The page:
I Wonder if Spiders

I wonder if spiders

in their webs

at night

spin poems

‘bout me & you

nattering away in the moonlight

in neat little haiku

you with your cigs

me with my brew

of jasmine tea

spinning our memories

wishes

of how things might be

or would they instead

taking a jaundiced view

spin snarky little

senryu

Rock

Thought

you’d be

my rock,

he said,

upon which

I could build

my future;

but you turned

into a sharp-

edged reef,

now I’m all scarred

& sutured





*pic by Tengyart on Unsplash


			

Inherit the Day

You inherit another day.

So what are you going to do with it?

Melancholize ?

Rhapsodize ?

What?

Sift through it for cigarette butts?

Scrambled messages on billboards?

What you gunna do?

Rehearse it like a song you’re going to record?

Look it straight in the eye?

Shoulder your way through it like an NRL star?

Squeeze the juice right out of it?

Hitch a ride on it?

Or lean against it like a lamp post and watch it amble by?

You inherit another day.

So what you gunna do?

On the Nose

You don’t see many poems celebrating the sense of smell.

Sight rules the roost, cock-a-doodles its pre-eminence

on every page; the nose rarely gets a look-in.

An anthology of ‘Smell’ poems would be very thin indeed

and would be ‘on the nose’ for most readers.

I haven’t had a whiff of a good smell poem for years.





  • I can’t think of a single poem celebrating the sense of smell, can you?
  • have you written a short poem, perhaps a funny one, on smells you could put in the comments column for the delight of readers?
  • have you a vivid memory of a particular smell?

Calm

I like to read calm sentences, she says.

No ugly exclamation marks that bully and harass.

No question marks that interrogate.

No dots or dashes.

Nothing jittery or jagged

Calm.

Calm sentences.

Placid as a billabong.

Soothing as slumber,

Pachelbel’s  canon.

Even Then

I’ve always wanted to do stand-up

but never enough, never passionately.

And anyway I couldn’t be bothered

learning material by heart if that is what

stand-ups do. I was a lazy bugger.

My heroes were all stand-ups, not poets

like you might imagine: the two Jerries,

Lewis and Seinfeld, Bob Newhart,

and Billy Connoly who I saw

do a three –hour show in Adelaide with only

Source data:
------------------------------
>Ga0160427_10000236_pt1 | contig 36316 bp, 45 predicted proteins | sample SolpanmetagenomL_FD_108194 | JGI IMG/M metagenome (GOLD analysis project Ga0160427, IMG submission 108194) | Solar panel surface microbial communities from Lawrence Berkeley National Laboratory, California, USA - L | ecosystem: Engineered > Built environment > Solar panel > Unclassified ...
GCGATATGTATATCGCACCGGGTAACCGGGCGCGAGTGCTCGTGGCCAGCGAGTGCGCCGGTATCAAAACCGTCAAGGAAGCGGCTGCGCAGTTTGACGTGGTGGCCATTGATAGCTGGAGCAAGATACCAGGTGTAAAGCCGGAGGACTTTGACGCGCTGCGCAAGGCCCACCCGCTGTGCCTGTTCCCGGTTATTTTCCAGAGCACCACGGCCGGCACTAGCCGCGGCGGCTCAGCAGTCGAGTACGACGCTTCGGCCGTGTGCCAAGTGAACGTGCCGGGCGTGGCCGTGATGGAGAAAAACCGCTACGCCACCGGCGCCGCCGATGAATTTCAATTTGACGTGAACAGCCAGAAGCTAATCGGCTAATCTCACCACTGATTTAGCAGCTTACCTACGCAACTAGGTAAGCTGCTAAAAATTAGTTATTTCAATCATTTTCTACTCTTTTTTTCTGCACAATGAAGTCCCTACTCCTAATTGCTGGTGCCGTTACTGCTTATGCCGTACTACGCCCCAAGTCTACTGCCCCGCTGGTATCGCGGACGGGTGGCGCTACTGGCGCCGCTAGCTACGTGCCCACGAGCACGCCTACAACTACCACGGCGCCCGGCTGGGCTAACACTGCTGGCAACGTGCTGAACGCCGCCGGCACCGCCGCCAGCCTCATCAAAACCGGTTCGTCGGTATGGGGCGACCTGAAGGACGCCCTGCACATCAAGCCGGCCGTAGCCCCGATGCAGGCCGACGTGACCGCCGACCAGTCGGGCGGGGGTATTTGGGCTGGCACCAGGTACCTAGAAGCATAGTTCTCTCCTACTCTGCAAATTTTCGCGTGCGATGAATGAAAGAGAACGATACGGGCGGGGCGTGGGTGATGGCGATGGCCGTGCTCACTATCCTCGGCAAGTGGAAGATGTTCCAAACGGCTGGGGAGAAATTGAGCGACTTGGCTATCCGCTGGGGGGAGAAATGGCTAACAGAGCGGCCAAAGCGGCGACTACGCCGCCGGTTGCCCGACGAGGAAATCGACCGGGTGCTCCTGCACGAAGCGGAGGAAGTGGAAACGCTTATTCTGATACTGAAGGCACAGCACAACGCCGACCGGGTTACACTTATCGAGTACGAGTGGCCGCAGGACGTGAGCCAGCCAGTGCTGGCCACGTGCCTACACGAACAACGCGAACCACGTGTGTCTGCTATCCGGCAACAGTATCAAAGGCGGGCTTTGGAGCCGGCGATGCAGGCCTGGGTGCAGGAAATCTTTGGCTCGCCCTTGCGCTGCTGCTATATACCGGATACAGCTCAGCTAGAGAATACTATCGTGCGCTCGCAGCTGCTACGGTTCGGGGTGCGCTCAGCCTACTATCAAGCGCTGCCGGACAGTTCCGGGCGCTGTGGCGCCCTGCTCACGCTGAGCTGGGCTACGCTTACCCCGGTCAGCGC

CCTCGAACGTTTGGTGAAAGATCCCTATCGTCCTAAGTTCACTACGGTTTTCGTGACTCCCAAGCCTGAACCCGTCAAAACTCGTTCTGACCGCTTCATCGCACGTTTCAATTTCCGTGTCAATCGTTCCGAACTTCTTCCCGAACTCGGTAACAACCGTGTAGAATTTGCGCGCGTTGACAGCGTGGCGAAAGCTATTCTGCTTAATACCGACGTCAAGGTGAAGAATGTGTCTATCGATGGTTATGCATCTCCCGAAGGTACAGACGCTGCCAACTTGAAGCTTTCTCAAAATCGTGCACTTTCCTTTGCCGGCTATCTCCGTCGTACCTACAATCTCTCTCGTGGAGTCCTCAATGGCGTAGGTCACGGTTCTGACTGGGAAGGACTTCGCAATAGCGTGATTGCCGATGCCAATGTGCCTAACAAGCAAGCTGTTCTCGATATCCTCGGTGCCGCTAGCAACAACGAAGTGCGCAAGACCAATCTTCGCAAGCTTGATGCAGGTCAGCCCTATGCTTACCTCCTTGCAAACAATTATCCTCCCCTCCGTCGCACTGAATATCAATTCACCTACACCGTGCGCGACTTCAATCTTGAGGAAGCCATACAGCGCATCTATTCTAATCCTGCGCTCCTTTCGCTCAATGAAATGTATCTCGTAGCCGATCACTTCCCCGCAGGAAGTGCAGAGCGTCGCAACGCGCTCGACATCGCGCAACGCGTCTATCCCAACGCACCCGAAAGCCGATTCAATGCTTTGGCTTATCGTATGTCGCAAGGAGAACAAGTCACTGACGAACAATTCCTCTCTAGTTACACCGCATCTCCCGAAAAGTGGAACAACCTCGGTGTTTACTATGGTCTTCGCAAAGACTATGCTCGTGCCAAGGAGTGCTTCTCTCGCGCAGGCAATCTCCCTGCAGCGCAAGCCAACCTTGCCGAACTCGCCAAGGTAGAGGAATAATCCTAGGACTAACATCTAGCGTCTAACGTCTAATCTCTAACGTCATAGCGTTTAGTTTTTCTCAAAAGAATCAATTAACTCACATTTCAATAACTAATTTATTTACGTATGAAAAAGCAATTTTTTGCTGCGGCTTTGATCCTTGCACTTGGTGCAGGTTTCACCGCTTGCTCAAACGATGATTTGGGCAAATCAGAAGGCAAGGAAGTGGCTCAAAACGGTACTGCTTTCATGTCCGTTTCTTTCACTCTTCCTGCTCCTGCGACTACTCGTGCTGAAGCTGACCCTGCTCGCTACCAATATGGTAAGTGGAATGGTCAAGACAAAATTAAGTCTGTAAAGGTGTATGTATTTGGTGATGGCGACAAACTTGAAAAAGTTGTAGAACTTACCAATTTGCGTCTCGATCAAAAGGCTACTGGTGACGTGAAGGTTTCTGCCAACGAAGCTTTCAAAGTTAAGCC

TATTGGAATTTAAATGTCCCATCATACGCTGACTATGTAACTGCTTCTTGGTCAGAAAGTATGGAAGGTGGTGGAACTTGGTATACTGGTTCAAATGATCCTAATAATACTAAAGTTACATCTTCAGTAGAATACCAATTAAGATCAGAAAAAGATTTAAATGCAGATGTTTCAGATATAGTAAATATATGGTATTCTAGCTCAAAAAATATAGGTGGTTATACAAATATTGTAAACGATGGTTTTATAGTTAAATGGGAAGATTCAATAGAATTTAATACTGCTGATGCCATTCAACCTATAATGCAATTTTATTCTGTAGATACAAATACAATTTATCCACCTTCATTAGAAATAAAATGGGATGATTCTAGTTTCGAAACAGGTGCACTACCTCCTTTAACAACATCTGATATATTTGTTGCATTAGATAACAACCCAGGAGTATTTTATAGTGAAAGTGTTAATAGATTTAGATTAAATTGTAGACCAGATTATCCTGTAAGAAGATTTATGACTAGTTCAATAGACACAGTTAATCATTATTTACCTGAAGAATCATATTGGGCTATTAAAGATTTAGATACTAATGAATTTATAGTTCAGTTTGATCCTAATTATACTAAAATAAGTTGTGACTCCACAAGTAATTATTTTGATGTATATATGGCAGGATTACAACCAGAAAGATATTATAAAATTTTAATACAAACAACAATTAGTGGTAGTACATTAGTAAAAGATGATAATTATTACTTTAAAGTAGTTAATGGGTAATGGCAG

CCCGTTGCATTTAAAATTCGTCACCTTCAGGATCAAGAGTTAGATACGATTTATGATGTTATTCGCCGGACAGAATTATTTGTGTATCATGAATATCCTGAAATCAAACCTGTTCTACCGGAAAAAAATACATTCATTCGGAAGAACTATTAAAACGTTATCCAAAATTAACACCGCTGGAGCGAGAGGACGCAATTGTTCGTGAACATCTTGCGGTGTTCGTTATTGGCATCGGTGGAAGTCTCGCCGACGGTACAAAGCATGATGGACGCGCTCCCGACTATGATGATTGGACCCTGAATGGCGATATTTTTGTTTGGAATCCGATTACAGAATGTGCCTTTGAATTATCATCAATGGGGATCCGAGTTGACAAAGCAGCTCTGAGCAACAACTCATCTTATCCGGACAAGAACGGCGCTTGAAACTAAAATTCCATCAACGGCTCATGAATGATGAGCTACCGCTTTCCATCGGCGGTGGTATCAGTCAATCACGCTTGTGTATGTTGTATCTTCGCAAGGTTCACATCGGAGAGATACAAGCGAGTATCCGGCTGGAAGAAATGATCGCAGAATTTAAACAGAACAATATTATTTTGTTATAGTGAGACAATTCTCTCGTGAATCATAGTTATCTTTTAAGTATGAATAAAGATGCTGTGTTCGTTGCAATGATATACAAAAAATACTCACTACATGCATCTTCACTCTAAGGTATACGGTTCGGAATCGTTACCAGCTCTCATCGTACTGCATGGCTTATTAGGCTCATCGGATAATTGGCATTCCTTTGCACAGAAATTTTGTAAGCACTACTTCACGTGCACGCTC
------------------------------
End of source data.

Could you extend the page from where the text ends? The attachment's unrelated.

a fifteen minute break. That’s stamina.

That’s my kind of comedy: the Observational

kind, the sort that poets are good at with their

nifty little eyes and agile turns of phrase.

Is anyone still reading this?

Anyhow the page is my stage.

I never have to worry about stage fright

or ‘dying’ in front of an audience.

The comments and likes are my applause.

They keep me going. The occasional heckler

with a snide pen. Water off a duck’s back.

I love readings too,being guest poet.

But most of all, I love writing the stuff.

Nothing scatological. The fart is as far as I go.

And if you wondered, that’s me in the picture,

whistling along the lane, thinking up funny lines,

even then.  

Wouldn’t it be Nice?

Don and I were having a chat

about the magician’s rabbit,

the one my dog killed,

and the killer instincts dogs seem to have;

It’s in all animals, Don, I said.

‘Nature red in tooth and claw.’

Ahhh, that old Tennyson chestnut , he replied;

that would explain why ‘Cilla and Ralph [his cat and  dog]

are often at each other : ‘kill, kill.’

We’re no different, Don:

you ever felt like throttling someone?

Do I have to answer that? he said.

Of course, you’re right: but wouldn’t it be nice,

if we could take off our nasty ‘genes’

as easily as we take off our denim ‘jeans’?

Affliction

It wasn’t an affliction

like polio

though it crippled you

just the same.

There were no calipers

for crippled speech.

You had to hobble around

conversations

as best you could

hoping no one would notice.

They did.

When things went badly

when you were teased

you put yourself into

the iron lung of shame —

& stayed for days.

*pic courtesy on Pinterest

Put a Moat Around it

I have a mote in my left eye

not the metaphoric one that Jesus

spoke of

but an actual one of grit.

I have amoat in my head too

which is metaphoric.

It cuts me off from needy people

which is kinda funny

coz I’m needy too.

Some people are overly guarded.

Too many moats to cross.

Australia has a moat,

a helluva big one

called the Pacific Ocean

on one side

& the Indian on the other

the one that boat people crossed

to get to Australia.

One family from Vietnam

lived across the road from us

for years.

I wrote about the man, the grandfather

in my first book.

[I’ll post it tomorrow]

A moat as big as the ocean

is hazardous.

Not everyone made it back then.

The Earth is surrounded

by a moat too

the vast star-studded ocean

of space.

I could go on but this poem

is starting to drift.

so I’m going to put a moat around it

and close it off.

* photo by juvnsky-enton-maksimor on Unsplash

Do Mirrors Go Rogue

mirrors never lie : sideshow mirrors only distort the truth

you can look a mirror in the eye but it won’t blink first

ceiling mirrors are up themselves

wall mirrors have hang ups

mirrors continually surprise us in the act of being ourselves

mirrors both give and receive   simultaneously

during the day when everyone’s out do mirrors contemplate their navel

do they get tired of looking at the same faces

does familiarity breed contempt

can mirrors go rogue like Hal, the computer in 2001

are one-way mirrors guilty of duplicity

do cracked mirrors have an image problem

do mirrors ever take a good hard look at themselves.

pic courtesy of wiki media